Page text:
The following year, to help his wife’s health, which was being affected by the cold and damp of our seasonal fog, Dinsmore took an assignment at Madulce Cabin. The site was a two-day ride into the backcountry and during the summer he would take his wife and kids to stay there with him.

In 1908, Dinsmore oversaw the construction of Mono Adobe, to replace the one-room cabin that had been built there two years earlier to serve as the ranger station. The larger structure was required to house Dinsmore and his family, and was also closer to town, by a day, than Madulce Cabin. The adobe site is about a half-mile south of Mono Campground and about seven miles from where Dinsmore Camp was located.

In 1913, Dinsmore retired from the Forest Service and returned to farming and, in 1924, was elected to the County Board of Supervisors where he served until 1942. He passed away the following year.

Dinsmore’s son, Gus, who also worked for the forest service for a period of time, later led the effort in 1966 to restore Mono Adobe. The forest service hadn’t used the site since 1933, after the more accessible Pendola Station was built.

Past the site of Dinsmore Camp, Buckhorn Trail continues along Buckhorn Creek. The trail passes a spring alongside the trail and then starts to become more brambly and overgrown. The trail crosses the creek numerous times as it continues up the canyon and eventually arrives at the site of Upper Buckhorn Camp. The site occupies a small area clear of brush along the trail and the only indication that one has found the site is a lone ice can stove and some barbed wire. The camp was likely removed around the same time as Dinsmore Camp.

Buckhorn Canyon trail hike backpacking Los Padres National Forest

Madulce Peak is seen in the distance from Buckhorn Trail

From here, the trail continues upstream, following the canyon as it begins to narrow and wind its way up the watershed. Here, the damage and regrowth from the 2007 Zaca Fire is still evident. The trail then turns up a side wash, partially obscured and covered with deadfall, before arriving at the beginning of the switchbacks that climb out of the canyon.

From here, the route is easier to follow but requires pushing through ceanothus most of the way as the trail makes its way towards Buckhorn Road. As the trail nears the top, it offers views out across the canyon and towards Madulce Peak and West Big Pine Mountain.

At about the 10-mile mark from the Indian-Mono Trailhead, Buckhorn Trail arrives at Buckhorn Road. For those incorporating the trail into a longer backpacking trip, from here, it’s about nine miles along the road down to Upper Oso and about 2.5 miles over to Happy Hollow and Little Pine Mountain.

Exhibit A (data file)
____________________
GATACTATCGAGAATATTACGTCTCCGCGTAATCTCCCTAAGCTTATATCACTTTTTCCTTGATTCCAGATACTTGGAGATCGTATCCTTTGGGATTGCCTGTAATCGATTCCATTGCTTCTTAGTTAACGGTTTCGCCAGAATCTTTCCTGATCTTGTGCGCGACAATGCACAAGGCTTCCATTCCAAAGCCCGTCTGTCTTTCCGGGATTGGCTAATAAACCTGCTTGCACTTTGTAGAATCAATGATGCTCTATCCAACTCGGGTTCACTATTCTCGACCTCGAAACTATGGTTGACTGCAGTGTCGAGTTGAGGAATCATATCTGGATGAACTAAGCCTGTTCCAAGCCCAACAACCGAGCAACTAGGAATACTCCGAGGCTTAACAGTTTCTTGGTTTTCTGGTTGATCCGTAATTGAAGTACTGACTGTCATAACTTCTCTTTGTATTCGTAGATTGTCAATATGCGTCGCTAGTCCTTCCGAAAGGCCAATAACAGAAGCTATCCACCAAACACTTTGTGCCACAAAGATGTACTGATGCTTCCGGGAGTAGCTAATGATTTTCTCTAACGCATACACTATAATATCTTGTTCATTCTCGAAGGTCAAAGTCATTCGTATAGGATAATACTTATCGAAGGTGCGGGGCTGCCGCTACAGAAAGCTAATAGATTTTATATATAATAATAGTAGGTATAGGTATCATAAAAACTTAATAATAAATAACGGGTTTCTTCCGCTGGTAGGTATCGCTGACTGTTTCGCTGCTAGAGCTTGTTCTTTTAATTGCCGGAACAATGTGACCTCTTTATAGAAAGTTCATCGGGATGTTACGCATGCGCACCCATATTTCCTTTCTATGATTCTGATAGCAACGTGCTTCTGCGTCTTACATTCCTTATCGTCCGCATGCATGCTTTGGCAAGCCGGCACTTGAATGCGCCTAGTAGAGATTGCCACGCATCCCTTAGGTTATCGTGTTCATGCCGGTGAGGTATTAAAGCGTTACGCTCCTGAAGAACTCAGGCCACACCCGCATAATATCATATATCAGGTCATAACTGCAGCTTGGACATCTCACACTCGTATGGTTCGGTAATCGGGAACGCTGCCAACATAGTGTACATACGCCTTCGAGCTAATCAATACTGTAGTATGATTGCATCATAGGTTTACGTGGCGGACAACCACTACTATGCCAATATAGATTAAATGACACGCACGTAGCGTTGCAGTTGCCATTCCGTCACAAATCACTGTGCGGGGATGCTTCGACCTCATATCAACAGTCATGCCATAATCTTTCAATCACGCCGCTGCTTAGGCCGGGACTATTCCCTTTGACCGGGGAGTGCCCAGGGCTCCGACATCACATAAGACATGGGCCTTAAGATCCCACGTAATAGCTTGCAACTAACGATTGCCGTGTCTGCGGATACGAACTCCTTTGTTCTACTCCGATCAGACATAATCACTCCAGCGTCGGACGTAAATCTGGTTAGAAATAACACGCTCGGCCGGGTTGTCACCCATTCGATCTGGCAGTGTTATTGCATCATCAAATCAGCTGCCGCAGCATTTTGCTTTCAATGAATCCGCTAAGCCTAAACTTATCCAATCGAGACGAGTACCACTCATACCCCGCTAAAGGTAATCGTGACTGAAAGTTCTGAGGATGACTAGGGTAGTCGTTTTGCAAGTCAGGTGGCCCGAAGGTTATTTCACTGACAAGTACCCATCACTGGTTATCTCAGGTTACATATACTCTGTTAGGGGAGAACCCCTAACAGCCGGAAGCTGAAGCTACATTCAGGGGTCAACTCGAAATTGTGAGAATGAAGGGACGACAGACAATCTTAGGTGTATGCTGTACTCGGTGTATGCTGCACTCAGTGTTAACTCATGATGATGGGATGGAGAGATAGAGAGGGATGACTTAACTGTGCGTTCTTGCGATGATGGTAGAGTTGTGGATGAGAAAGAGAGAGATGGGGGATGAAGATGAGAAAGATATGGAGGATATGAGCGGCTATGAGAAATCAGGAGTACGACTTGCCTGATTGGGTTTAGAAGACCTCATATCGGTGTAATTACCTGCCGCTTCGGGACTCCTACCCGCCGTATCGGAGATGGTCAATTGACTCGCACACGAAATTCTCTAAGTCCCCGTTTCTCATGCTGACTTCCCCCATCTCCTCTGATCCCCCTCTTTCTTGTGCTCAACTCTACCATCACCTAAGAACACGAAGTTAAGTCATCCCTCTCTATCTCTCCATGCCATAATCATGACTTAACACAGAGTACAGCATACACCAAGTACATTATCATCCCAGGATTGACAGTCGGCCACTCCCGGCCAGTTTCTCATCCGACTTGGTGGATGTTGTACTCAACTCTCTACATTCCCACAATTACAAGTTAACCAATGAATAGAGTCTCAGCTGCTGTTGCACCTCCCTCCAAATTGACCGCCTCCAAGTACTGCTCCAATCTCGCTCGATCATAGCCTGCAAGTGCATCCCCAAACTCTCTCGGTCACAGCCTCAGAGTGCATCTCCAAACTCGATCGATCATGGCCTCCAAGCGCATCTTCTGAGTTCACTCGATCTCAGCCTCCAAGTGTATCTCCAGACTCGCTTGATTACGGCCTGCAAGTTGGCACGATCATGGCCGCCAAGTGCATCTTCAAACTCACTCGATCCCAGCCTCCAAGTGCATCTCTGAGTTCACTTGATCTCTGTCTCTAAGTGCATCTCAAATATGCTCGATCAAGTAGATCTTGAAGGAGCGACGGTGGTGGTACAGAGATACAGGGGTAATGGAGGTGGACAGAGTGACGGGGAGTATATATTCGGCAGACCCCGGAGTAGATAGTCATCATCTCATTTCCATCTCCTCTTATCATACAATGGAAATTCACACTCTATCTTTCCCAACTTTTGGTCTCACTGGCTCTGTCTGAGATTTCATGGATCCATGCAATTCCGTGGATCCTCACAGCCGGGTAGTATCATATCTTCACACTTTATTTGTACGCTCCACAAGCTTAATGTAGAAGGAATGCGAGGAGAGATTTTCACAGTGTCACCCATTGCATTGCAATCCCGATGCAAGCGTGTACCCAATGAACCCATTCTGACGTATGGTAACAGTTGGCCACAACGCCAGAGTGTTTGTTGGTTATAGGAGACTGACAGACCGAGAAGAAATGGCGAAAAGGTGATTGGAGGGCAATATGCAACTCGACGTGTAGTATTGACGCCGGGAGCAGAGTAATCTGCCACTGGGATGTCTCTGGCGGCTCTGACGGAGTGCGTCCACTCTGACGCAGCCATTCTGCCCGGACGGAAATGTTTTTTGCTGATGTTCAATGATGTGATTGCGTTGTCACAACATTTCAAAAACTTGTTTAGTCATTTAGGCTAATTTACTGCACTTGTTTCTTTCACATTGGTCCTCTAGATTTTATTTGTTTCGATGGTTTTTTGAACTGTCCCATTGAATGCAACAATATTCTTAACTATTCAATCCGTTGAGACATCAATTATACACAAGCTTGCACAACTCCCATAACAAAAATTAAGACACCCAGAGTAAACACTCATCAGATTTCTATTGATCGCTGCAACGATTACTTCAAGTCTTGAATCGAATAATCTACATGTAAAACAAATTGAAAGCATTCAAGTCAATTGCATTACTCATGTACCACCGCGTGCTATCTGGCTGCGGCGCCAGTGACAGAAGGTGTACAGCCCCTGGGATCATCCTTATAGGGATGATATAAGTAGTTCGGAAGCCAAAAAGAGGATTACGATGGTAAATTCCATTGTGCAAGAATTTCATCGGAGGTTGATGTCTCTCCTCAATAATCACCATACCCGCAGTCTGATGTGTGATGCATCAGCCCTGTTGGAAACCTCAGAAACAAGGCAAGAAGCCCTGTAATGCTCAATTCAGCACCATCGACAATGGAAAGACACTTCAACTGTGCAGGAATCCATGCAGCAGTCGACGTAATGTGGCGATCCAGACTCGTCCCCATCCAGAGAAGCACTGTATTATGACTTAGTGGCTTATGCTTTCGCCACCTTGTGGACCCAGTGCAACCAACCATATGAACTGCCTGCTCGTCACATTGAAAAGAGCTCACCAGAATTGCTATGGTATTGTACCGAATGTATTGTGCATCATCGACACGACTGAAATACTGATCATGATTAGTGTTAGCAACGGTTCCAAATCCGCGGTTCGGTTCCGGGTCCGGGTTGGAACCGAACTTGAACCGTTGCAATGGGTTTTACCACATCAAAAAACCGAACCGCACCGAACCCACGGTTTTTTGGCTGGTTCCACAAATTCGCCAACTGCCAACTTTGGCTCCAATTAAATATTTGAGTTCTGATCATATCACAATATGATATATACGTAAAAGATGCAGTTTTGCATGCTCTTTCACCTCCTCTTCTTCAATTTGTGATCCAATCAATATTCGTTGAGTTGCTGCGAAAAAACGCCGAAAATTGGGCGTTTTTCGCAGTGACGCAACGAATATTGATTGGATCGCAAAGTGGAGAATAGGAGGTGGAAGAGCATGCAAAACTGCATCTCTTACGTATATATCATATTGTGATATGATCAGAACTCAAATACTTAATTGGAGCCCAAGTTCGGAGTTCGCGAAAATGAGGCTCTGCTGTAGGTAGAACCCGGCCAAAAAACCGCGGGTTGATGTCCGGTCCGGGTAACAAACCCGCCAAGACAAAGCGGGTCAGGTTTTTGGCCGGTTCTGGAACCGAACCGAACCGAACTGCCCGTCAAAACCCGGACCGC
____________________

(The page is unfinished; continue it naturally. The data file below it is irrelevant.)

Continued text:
This article originally appeared in section A of the January 25th, 2016 edition of Santa Barbara News-Press

Indian Meadow Camp trail hike backpacking Santa Barbara Los Padres National Forest

Indian Meadow

Hiked Indian and Buckhorn Canyons over the Christmas break with my sister from Colorado. Backpacked in the first day to Meadow Camp and base camped there. Only one decent pool of standing water from the recent rains in the creek below Meadow Camp, rich with sulphur and tannin, mm-mm. On the second day, day hiked the length of Buckhorn Trail.

Good water along Buckhorn Trail starting before the first crossing and all the way to the site of Upper Buckhorn Camp. The trail itself is in good shape up to Dinsmore Camp, from there it starts to become overgrown. The worst section however is where the trail eventually leaves the creek and starts its climb to the Buckhorn Road. This transition before the first switchback is cluttered and obscured by deadfall. The switchbacks are another matter and require pushing through ceanothus almost all the way to the top. [The trail has since been worked as part of an LPFA Trail Project – and then of course got burned in the 2016 Rey Fire]

The third day, day hiked to Maiden Falls. Flowing water in Indian Canyon from the site of Peg Leg Camp to a little ways past “Brain Rock”. No water at Indian Camp and only a trickle of water in the falls. I would post photos of the falls, but it’s too depressing seeing them so dry.

Brain Rock Indian Canyon hike trail backpacking Santa Barbara Los Padres National Forest Dick Smith Wilderness

“Brain Rock”

Indian Creek Meadow Camp hiking backpacking Santa Barbara Dick Smith Wilderness Los Padres National Forest

A dry Indian Creek near Meadow Camp

During our last night at Meadow Camp a fox visited while we were sleeping and took one of my shoes for a ride, along with two of our trekking poles. It’s the sort of thing foxes like to do.

When we got back to the car we had another fox encounter of a different kind. I had left a half-eaten breakfast burrito in the car from the drive in, and when we started our hike my sister had commented “aren’t you worried about bears breaking into your car?” “No,” I replied, “our bears aren’t into that sort of thing.” Apparently, however, our foxes are, as there were fox tracks all over the hood and roof of my car. It was particularly interested in the damaged weather stripping on my driver side door as a means to getting to its quarry. The fox was unsuccessful, but from the scratches on my door you could tell it liked what it was smelling.

fox tracks

Fox tracks

Scrub jay

Scrub Jay along Indian Creek